Because vegan diets exclude dairy products, many people might be afraid that this can lead to calcium deficiency and subsequently higher risk of fractures. Does this happen? What does scientific literature say about this subject?
Quick answer: yes, vegan diet can expose to higher risk of fractures.
- According to this source, "because vegans do not eat dairy products, their calcium intakes tend to be low.":
Americans are regularly being urged to consume more calcium in order to prevent osteoporosis. It is practically impossible to meet the recommendations without large amounts of cows' milk, calcium-fortified foods, or supplements.
Also, vitamin D intake tends to be low:
Vitamin D appears to be more important for bones in conjunction with lower calcium intakes (typical in most vegan diets) than in diets that have large amounts of calcium.
So, being vegan may lead to having Calcium and/or vitamin D deficiency.
According to this source (study on runners), stress fractures tend to occur more often when Ca and vitamin D supplements are not taken.
The first study we’ll examine is a 2008 paper by Joan Lappe and coworkers at Creighton University. Lappe et al. randomly assigned 5200 volunteers, all of them female recruits in the Navy, into two groups: The first received calcium and vitamin D supplements daily, to the tune of 200% of their recommended daily value for calcium and 150% for vitamin D The other group received a placebo pill. Vitamin D was included in the supplementation program because it boosts calcium absorption. At the end of the eight-week study, stress fractures had occurred in 172 subjects in the control group (on the placebo) but in only 138 subjects in the experimental group, a relative reduction of 20%.
According to this source, low vitamin D levels may contribute to stress fracture risk.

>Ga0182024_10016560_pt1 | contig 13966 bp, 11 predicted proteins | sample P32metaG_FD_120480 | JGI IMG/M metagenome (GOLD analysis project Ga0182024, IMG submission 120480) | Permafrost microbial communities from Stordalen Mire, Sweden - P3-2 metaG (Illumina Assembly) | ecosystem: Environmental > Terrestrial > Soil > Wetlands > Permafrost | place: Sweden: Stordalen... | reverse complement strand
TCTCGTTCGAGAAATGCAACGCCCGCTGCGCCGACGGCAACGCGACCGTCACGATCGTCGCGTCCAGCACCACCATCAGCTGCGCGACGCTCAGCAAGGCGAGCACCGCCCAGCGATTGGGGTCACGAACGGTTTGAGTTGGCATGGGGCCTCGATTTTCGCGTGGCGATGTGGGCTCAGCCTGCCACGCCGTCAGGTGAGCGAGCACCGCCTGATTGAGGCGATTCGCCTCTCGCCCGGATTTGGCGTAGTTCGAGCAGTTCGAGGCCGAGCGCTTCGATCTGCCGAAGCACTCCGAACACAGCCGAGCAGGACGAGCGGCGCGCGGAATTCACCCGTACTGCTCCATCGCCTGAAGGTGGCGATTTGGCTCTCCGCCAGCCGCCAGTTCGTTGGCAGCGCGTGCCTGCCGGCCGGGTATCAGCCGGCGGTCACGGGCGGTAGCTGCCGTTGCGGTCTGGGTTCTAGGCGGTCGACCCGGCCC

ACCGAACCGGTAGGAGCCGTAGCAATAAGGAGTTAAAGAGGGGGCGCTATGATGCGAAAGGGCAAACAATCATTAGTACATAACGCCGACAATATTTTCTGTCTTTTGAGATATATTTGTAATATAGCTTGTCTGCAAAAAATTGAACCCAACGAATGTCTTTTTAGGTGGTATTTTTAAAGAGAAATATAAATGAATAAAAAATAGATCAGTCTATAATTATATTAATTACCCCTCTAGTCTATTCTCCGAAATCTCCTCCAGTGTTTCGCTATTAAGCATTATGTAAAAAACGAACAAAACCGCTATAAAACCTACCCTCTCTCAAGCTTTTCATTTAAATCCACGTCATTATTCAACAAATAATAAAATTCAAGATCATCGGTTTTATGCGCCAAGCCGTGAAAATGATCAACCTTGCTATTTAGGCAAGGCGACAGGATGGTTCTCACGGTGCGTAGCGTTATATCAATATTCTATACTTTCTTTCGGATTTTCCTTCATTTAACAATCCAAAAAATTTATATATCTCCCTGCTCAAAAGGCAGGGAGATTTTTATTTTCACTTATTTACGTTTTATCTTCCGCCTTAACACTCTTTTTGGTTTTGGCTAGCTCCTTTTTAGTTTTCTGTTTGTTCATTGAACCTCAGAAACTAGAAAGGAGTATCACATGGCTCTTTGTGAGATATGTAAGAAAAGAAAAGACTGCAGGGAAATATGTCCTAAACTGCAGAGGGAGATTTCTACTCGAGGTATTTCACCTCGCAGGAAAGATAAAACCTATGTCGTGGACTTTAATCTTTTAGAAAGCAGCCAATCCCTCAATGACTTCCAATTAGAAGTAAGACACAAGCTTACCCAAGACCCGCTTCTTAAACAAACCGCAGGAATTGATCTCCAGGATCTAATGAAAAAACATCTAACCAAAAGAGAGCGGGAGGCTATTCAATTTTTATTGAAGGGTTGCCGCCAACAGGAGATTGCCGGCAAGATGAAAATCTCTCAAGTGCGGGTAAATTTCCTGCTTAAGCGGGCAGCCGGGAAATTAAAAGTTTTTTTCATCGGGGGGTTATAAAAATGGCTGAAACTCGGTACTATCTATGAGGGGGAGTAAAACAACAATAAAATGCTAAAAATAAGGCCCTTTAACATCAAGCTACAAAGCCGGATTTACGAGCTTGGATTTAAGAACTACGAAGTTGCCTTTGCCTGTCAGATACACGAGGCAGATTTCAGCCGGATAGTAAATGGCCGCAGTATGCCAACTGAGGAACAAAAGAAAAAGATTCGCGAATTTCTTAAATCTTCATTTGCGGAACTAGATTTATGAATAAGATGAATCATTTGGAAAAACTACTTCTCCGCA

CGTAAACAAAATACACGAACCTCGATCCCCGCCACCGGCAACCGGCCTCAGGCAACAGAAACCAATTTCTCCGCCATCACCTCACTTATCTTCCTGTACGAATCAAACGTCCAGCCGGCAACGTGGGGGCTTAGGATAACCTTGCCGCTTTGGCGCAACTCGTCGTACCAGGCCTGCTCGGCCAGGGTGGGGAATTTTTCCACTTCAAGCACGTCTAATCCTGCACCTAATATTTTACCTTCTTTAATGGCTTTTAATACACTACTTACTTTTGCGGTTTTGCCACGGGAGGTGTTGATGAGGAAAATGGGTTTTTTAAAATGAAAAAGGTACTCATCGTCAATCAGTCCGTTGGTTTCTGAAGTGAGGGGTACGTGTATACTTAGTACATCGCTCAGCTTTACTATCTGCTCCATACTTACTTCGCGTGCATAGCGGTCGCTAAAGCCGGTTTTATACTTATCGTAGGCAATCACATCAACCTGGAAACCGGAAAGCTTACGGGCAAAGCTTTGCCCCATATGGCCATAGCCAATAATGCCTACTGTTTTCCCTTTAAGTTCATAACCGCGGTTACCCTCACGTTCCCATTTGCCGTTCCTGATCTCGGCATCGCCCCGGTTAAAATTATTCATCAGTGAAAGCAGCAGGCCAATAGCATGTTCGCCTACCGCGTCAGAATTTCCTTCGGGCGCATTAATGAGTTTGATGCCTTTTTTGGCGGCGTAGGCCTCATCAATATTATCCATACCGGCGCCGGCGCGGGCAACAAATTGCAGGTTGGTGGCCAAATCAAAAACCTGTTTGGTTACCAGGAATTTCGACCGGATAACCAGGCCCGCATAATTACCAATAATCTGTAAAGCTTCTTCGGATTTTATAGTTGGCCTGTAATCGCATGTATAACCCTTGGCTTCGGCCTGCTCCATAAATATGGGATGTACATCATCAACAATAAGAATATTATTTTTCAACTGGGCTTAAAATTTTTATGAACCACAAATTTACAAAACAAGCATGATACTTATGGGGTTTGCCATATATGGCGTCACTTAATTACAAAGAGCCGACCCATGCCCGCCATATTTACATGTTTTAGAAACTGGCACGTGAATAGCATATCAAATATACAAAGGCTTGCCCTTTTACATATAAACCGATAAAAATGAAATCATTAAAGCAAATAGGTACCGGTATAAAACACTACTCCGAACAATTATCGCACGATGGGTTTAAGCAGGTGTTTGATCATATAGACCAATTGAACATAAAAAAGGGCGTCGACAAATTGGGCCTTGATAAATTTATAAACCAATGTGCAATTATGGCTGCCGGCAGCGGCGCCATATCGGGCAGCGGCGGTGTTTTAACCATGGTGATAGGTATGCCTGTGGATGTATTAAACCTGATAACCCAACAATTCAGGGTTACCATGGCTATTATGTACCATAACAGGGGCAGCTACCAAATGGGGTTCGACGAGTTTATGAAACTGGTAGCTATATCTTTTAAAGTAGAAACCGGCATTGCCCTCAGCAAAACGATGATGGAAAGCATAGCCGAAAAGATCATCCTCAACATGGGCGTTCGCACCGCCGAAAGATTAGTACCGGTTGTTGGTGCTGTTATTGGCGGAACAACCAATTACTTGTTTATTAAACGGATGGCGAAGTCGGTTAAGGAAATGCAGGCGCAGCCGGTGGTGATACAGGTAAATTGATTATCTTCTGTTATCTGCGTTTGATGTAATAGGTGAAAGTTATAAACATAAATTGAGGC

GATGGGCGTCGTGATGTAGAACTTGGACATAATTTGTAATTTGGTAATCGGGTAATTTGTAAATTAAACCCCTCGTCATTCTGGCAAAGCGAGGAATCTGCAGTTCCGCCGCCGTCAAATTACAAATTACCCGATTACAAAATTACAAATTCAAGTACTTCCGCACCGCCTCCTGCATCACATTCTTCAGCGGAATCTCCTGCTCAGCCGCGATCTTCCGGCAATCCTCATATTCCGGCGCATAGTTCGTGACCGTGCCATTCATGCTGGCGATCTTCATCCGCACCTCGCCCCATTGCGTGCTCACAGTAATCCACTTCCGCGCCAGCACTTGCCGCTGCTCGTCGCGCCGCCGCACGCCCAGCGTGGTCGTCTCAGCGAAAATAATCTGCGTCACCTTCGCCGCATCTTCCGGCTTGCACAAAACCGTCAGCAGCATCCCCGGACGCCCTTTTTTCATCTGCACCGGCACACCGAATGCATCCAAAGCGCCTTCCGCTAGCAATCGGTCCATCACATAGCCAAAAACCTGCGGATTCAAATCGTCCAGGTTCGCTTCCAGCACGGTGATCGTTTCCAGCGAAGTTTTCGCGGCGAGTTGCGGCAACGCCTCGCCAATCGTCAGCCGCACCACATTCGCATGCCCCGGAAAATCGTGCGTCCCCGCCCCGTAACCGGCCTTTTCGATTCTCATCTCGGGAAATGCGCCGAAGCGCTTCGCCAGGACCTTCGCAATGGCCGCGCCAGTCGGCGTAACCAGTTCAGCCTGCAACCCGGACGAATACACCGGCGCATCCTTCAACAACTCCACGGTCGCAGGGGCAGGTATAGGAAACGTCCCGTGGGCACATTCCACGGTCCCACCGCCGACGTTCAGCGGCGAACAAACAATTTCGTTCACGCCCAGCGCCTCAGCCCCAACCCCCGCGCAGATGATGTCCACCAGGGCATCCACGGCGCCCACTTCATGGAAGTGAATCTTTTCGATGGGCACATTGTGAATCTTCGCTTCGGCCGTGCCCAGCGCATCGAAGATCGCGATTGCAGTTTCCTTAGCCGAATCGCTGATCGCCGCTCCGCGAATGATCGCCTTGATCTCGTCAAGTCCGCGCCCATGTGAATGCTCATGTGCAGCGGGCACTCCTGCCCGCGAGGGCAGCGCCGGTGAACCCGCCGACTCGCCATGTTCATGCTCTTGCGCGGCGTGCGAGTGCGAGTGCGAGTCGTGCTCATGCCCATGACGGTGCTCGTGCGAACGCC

According to this source, "low calcium intake has been associated with increased fracture rates". Its conclusion clearly states that the relationship between having a vegan diet and fracture rates is not clear:
Vegan diets are at risk for deficiencies in protein, calcium, and vitamin D3. Dairy products are a common source of calcium in the American diet. The relationships among vegan diets, bone loss, and fracture rates have been equivocal.
However, regarding osteoporotic fracture, this study concluded that "vegetarianism is not a serious risk factor for osteoporotic fracture".
From 1. and 2., the conclusion is that a vegan diet may increase risk of fractures, especially when correlated with running (or other sports).
My advice for a vegan/vegetarian in this matter is to use the precautionary principle and ensure normal levels of Calcium and vitamin D (blood analysis and supplements, if needed).
Not getting enough calcium seems to be the relevant risk factor for vegans.
Here's one nice accessible article reviewing research on this subject here:
This suggests that protein is beneficial for bone health, but vegans usually do get enough protein. Vegans are not at risk as long as they get sufficient calcium, but, vegans may indeed need to put in some conscious effort to do that.
What evidence we have for this—and admittedly, it’s very little—isn’t especially favorable for vegans. In the EPIC-Oxford study, vegans had a 30% higher risk for fracture after adjusting for numerous variables like age, smoking, alcohol consumption, and physical activity. After adjusting for calcium intake, however, there was no difference in fracture rates. Vegans who got enough calcium were no more likely to break a bone than milk-drinkers
According to the studies looked at by the authors, drinking milk does not seem to have any benefits for bone health, but eating cheese and yogurt may possibly decrease fracture risk, for reasons presently unknown.
It seems that both health is complicated, and that there are a lot of different studies into the issue from different perspectives. There's a very readable compilation of research data here; too long to include them all in this post, but some of the studies found higher fracture rates for vegans, while others found no difference. There are also sections on absorption of calcium from plant foods (influenced, for example, by levels of oxalate in the food) since dietary calcium, rather than any other factor, seems to be the issue.